Author ORCID Identifier

Date Available


Year of Publication


Degree Name

Doctor of Philosophy (PhD)

Document Type

Doctoral Dissertation





First Advisor

Dr. Lance A. Johnson

Second Advisor

Dr. Ming C. Gong


Apolipoprotein E (APOE) is encoded by the APOE gene, present in humans as three main isoforms (E2, E3, and E4). E4 carriers face up to a 15-fold increased risk for developing late-onset Alzheimer’s disease (AD), while E2 carriers are protected. Understanding the risk conferred by E4 has been an extensive research focus for nearly three decades, but the exact mechanism has yet to be proven. Many studies have demonstrated attenuated roles of E4 in classical hallmarks of AD, notably amyloid processing and neurofibrillary formation, which normally present later in disease progression. How APOE influences hallmarks that present much earlier are not as well- characterized and may indicate how E4 confers greater risk with an earlier age of disease onset. One such hallmark of AD is cerebral glucose hypometabolism, which happens to also be present in young cognitively normal E4 carriers. The specific cell types responsible for this reduction are unknown; however, an important role of astrocytes, which are the main producers of APOE in the brain, is to facilitate glucose uptake from the vasculature to provide metabolic support for neurons. Therefore, I hypothesize astrocytes are primarily responsible for the reduction in cerebral glucose uptake associated with E4, specifically due to impairments in glucose metabolism. In vivo brain metabolism in human APOE mice (E2, E3, or E4) was examined using an oral gavage of [U-13C] glucose. Glucose metabolism in immortalized astrocytes expressing human APOE E2, E3, or E4 was measured using stable isotope resolved metabolomics via a [U-13C] glucose tracer supplemented growth media. Cell culture and brain metabolite profiles were analyzed using mass spectrometry to determine glucose utilization by tracing the enrichment of 13C atoms in central carbon metabolism pathways. Lastly, a combined multi-omics approach was utilized to determine the metabolic and transcriptomic changes associated with inflammation in astrocytes. Immortalized astrocytes (E3 and E4) were subjected to an acute inflammatory challenge consisting of pro-inflammatory mediators (TNFα, IL-1α, and C1q). Metabolic phenotyping of E3 and E4 astrocytes was conducted by Seahorse mitochondrial and glycolytic rate assays, steady state metabolomics, and further examined using stable isotope resolved metabolomics with a [U-13C] glucose tracer in primary mixed glial cultures. Transcriptional changes in E3 and E4 astrocytes after inflammatory challenge were determined using Nanostring neuroinflammatory gene expression arrays. E4 mice exhibited alterations in glucose flux through central carbon metabolism, specifically in glycolysis and the TCA cycle. In vitro findings revealed E4 astrocytes redirected glucose flux through glycolysis into the non-oxidative pentose phosphate pathway. Glutathione, phospholipid species, NADH, and nucleotide biosynthesis from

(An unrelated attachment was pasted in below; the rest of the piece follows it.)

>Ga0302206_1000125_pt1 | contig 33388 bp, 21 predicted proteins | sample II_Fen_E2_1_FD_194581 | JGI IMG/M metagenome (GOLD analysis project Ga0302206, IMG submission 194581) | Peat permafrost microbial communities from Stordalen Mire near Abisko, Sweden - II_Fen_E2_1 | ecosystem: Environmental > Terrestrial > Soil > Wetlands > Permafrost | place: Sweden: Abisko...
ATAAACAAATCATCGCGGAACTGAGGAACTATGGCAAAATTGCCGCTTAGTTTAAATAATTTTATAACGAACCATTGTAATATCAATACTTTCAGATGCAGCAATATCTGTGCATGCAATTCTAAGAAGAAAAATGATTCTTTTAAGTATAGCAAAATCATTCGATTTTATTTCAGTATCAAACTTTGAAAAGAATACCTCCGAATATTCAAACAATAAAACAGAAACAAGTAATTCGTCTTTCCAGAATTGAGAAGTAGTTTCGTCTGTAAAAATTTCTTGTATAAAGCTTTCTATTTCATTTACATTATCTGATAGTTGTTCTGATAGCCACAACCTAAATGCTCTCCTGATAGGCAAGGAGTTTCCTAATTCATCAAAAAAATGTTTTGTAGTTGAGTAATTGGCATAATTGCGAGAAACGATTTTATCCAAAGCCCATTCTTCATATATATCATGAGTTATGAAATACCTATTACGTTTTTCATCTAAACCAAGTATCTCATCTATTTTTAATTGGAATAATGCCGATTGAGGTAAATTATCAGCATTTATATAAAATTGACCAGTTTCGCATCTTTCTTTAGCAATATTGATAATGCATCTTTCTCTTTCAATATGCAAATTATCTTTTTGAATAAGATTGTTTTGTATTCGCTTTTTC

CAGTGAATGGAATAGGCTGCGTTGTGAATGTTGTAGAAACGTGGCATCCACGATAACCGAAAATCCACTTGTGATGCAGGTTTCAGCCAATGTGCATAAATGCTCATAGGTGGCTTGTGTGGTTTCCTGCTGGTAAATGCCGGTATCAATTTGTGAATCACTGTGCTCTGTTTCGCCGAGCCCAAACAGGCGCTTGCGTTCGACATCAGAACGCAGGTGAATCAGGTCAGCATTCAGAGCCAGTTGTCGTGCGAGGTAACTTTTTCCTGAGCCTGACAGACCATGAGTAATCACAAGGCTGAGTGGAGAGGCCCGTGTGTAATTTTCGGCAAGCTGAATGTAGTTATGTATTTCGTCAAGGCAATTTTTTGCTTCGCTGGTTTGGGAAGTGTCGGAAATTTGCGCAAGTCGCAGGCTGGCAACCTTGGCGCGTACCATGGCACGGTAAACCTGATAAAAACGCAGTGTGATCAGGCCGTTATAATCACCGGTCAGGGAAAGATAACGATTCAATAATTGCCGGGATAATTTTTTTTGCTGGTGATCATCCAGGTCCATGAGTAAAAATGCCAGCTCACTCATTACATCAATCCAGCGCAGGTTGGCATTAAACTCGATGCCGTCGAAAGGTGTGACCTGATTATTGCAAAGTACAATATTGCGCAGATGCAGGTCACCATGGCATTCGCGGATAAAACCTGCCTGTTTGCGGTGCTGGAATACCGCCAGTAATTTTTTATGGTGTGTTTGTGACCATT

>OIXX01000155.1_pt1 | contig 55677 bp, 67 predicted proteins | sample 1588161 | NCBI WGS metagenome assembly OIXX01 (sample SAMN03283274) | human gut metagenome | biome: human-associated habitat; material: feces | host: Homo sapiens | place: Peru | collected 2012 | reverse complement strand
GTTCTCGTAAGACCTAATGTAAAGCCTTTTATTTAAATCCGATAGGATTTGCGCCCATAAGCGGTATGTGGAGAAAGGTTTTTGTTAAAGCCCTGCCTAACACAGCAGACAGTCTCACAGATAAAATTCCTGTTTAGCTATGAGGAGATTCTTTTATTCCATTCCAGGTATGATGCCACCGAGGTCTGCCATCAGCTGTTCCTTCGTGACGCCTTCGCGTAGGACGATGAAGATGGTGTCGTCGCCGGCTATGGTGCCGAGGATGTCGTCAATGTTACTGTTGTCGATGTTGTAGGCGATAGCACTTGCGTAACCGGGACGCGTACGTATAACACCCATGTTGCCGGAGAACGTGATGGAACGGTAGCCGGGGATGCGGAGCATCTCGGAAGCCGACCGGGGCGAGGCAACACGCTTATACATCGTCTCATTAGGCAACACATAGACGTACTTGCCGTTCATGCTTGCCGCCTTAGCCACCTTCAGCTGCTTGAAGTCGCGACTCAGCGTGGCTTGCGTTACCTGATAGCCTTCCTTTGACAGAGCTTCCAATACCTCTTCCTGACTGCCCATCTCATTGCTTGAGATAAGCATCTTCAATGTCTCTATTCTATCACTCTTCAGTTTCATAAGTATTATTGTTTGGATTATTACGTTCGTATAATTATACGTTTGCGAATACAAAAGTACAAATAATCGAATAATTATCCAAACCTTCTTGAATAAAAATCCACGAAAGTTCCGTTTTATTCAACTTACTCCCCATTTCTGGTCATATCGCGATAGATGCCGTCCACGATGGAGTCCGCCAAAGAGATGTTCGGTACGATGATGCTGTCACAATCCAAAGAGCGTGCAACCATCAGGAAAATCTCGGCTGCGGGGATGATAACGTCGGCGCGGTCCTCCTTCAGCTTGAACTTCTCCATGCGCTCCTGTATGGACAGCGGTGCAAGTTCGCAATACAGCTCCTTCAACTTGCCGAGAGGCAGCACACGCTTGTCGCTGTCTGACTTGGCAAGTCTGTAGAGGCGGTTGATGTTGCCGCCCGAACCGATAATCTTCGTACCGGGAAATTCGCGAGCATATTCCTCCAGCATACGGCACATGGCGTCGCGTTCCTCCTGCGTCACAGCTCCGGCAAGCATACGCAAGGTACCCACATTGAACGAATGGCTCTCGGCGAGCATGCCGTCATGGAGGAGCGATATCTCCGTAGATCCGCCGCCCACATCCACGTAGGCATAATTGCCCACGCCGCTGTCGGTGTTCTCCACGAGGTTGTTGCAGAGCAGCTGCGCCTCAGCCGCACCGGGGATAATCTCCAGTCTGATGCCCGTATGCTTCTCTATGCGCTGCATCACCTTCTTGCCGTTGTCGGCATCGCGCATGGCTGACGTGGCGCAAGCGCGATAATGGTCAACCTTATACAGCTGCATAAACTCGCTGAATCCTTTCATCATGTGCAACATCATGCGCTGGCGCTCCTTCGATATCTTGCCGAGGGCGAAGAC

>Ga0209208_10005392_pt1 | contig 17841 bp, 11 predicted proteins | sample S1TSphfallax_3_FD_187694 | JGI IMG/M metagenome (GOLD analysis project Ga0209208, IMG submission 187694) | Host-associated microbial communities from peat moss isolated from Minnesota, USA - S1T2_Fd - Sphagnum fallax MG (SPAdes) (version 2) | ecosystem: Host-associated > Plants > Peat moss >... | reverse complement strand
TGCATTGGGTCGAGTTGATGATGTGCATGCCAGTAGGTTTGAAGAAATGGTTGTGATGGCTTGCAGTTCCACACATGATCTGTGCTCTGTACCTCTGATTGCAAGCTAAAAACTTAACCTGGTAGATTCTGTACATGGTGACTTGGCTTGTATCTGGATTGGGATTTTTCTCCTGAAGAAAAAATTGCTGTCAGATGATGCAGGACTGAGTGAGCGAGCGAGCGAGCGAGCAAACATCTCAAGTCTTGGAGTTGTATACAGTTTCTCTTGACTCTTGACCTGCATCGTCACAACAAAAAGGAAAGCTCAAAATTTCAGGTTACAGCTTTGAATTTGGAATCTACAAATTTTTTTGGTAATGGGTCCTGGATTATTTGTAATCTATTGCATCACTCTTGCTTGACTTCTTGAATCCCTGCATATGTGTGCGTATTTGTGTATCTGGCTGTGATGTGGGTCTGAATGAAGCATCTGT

glucose was also increased in E4 astrocytes, suggesting an inflammatory or oxidative stress component. Following acute inflammatory stimulation, E4 astrocytes exhibited altered glycolytic function, disrupted metabolic responses, and blunted inflammatory gene expression compared to E3 astrocytes. These findings begin to shed light on the cell type specific effects of APOE by which immunometabolism, especially in E4 carriers, may lead to progression of AD and may direct future development of therapeutics.

Digital Object Identifier (DOI)

Funding Information

This study was supported by the National Institutes of Health in 2018 (no.:1T32GM118292-01A1) and in 2019-21 (no.:1T32GM118292-01A1).